The reason for the EPA to try to pack all this into a year or two is that the future is uncertain. The Biden EPA spent much of its first two years rolling back the Trump rollbacks. We do not know whether Republicans will control the House, the Senate or the White House after the 2024 election (much less what the Supreme Court may do). So, for Dems, getting pro-environment changes locked in during 2023 helps insure against another rollback.

But for environmental journalists, the uncertainty offers an opportunity to bring climate and air pollution stories home to the state and local levels.

Finally, we are pretty sure that energy permitting reform will linger as an issue in Congress. If only because West Virginia Dem Joe Manchin will continue to chair the Senate Energy Committee. Manchin failed to get it through in 2022 as part of the climate bill deal. There are signs he will keep trying. The problem is that environmentalists and Democrats want “permit reform” that is very different than what GOPers and oil pipeline operators want.


Disasters: If it exceeds, it leads

Climate disasters will still be news in 2023. Much global heating is already locked in, and the changing climate has for some years provided newshounds with droughts, floods, hurricanes, wildfires, heat waves and disasters of other kinds.

Count on similar disasters in 2023. But worse.

We don’t have to insist or prove that all of these disasters are climate-related — although many will be. Improvements in so-called “attribution science” have supported those occurrences in recent years.


It’s important for journalists to see

why many of these disaster stories

are also environmental stories.


But it’s important for journalists to see why many of these disaster stories are also environmental stories. The wildfires may be caused by climate, but they worsen people’s breathing problems and may cause drinking water pollution. The Colorado River dry-up is surely a climate story but brings up everything from irrigated agriculture to real estate development.


Treaties: Sometimes-obscure documents with global impacts

You would think someone would have learned something from the 2022 COP27 climate talks in Egypt. You would think. Holding the talks in Egypt did center the reparations issue. But the result? Big ballyhoo about a “loss and damage fund” with no concrete agreements about who would put how much money into it. To quote Greta Thunberg: “Blah, blah, blah.”

We may see something similar with the COP28 talks in Nov.-Dec. 2023 in the United Arab Emirates, chaired by the head of the UAE’s state oil company. The setup has already prompted serious controversy, which could easily distract the delegates from the urgency of actually controlling climate change.


The climate talks, while important,

are only one of the international

dialogues affecting the environment.


The climate talks, while important, are only one of the international dialogues affecting the environment. For example, talks are going forward this year seeking agreement among some 160 countries to draft a global treaty to reduce plastic pollution. The final agreement might not come in 2023, but the year will bring a better look at progress.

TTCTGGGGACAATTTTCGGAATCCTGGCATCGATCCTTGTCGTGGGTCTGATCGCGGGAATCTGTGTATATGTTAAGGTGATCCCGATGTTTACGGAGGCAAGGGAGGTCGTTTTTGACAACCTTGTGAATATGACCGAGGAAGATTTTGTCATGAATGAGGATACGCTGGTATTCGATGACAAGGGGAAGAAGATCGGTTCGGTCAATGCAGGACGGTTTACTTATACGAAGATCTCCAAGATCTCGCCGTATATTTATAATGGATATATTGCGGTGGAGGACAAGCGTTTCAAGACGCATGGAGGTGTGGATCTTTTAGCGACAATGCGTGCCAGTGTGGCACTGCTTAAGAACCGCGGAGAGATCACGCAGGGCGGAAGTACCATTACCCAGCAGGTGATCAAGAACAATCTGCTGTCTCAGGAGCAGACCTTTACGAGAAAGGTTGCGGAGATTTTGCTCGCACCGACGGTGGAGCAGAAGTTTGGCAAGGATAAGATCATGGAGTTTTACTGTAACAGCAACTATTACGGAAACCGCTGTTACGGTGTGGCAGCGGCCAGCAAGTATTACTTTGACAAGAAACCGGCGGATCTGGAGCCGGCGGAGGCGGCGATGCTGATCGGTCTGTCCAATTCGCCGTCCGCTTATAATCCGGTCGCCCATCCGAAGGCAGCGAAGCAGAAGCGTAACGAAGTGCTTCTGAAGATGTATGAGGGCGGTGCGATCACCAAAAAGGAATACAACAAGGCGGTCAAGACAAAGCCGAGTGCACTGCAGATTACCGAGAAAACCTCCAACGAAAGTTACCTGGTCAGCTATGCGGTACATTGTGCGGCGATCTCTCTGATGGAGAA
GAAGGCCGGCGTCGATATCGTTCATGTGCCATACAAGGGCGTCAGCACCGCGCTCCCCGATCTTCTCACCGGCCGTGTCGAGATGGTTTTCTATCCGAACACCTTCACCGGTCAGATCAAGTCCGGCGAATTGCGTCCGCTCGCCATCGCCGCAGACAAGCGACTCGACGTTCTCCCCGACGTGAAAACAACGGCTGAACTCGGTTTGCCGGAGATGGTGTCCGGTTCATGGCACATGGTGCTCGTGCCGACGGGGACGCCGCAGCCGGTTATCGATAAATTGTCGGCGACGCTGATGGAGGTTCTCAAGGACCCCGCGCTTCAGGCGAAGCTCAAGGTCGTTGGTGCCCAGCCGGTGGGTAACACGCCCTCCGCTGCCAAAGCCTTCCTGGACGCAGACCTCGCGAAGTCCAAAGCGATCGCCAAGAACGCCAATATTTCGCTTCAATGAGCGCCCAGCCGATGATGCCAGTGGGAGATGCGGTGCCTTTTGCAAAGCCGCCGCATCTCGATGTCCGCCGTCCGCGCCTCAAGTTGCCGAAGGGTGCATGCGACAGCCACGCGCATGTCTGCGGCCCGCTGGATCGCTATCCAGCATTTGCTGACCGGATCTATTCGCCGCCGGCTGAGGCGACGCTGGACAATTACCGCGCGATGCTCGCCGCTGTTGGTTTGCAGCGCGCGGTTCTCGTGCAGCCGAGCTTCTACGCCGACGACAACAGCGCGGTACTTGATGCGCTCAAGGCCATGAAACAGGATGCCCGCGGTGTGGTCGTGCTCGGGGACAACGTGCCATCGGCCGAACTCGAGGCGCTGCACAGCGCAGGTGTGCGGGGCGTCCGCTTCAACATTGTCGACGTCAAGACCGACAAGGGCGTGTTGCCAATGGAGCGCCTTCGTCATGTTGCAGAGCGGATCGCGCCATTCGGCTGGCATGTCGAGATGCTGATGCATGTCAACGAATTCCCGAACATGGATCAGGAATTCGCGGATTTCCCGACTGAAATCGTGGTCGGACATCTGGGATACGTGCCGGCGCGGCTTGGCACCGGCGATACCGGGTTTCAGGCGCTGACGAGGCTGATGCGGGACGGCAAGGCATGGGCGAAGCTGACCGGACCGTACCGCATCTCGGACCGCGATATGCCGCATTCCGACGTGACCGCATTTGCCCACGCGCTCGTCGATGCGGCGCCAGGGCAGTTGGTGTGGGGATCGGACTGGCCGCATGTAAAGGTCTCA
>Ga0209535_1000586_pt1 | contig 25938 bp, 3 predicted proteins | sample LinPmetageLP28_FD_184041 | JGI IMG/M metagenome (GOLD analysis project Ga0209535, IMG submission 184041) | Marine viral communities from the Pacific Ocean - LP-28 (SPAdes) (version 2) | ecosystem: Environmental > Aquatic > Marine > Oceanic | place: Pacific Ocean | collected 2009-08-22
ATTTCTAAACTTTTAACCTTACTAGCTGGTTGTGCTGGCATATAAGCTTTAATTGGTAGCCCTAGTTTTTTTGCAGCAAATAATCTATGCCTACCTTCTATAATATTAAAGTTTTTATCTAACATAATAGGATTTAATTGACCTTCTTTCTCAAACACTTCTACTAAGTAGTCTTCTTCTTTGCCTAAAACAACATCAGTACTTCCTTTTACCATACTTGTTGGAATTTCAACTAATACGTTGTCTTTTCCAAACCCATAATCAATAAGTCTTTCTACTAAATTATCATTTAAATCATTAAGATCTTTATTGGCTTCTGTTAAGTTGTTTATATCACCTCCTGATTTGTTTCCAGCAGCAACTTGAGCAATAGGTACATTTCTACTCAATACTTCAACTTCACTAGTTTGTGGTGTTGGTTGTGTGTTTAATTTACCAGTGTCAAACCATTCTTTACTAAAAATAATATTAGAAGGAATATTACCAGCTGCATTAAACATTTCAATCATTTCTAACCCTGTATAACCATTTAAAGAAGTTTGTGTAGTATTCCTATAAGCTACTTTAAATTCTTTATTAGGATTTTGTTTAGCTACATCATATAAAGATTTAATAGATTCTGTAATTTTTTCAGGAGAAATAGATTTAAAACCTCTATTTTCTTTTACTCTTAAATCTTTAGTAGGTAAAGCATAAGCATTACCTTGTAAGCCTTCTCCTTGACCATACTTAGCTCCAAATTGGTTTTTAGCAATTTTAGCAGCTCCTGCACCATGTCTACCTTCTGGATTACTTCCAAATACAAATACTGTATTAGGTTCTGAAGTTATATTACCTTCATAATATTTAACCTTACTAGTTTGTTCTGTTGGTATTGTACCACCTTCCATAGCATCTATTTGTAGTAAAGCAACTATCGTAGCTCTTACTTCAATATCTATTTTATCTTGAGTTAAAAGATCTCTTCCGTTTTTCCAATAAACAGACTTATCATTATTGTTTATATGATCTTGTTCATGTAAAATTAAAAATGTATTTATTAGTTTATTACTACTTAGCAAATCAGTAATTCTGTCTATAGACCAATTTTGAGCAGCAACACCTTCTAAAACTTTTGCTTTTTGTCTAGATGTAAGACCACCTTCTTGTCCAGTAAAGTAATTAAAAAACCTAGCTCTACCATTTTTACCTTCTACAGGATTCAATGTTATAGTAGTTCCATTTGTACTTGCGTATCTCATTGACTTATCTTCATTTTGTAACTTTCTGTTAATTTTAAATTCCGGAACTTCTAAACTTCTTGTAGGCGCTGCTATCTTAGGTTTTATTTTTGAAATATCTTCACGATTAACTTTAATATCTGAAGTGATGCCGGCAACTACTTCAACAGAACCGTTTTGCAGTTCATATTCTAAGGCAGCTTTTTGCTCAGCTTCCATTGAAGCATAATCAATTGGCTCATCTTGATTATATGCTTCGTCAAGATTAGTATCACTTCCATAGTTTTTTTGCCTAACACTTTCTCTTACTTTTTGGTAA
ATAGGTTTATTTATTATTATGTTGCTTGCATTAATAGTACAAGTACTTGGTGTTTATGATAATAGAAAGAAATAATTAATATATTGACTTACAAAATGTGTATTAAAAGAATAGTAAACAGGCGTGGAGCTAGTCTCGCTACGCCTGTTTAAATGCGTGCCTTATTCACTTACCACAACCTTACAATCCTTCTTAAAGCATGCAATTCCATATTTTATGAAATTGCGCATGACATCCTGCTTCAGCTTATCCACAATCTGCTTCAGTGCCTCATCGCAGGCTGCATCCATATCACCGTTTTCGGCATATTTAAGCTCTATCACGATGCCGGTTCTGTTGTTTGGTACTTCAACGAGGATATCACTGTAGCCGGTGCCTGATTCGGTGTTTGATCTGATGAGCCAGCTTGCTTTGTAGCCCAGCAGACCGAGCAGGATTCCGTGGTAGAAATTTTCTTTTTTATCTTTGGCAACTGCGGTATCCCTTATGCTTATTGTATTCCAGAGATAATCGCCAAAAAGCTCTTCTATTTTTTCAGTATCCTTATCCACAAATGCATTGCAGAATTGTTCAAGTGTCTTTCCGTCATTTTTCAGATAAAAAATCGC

Likewise, there are other international agreements that will be news. There are fishing agreements, for instance, that will be trying to prevent harm in international waters.

Also see:



We will hear from the Supreme Court this year on “Waters of the United States,” or WOTUS. At issue is what waters are covered by the pollution-prevention mandates in the 1972 Clean Water Act, or CWA. It’s a debate that has been going on for more than half a century. Environmentalists want the CWA to apply broadly, to wetlands and temporary streams. Real estate developers and farmers want to do as much as they can without needing permits. The Court could gut the CWA. Or it could clarify the law. We are not betting much on clarification (the current muddle was made by Supreme Court decisions in 2001 and 2006, which clarified little).


The PFAS Roadmap

Environmental journalists can also be confident that the “forever chemicals” known as PFAS will be making news in 2023 and beyond. It’s a difficult problem because this family of thousands of chemicals is mostly unregulated and permeates the environment. The EPA is moving forward on its PFAS roadmap, which will eventually help limit PFAS in drinking water (among other places). Meanwhile, reporters can follow the moves by states unwilling to wait for federal action.

For more, visit the full “2023 Journalists’ Guide to Energy & Environment” special report. Plus, be sure to check out our regional look-ahead Special TipSheet, “Cascadia Bioregion Rife With Energy, Environment Troubles To Report in 2023.”

* From the weekly news magazine SEJournal Online, Vol. 8, No. 6. Content from each new issue of SEJournal Online is available to the public via the SEJournal Online main page. Subscribe to the e-newsletter here. And see past issues of the SEJournal archived here.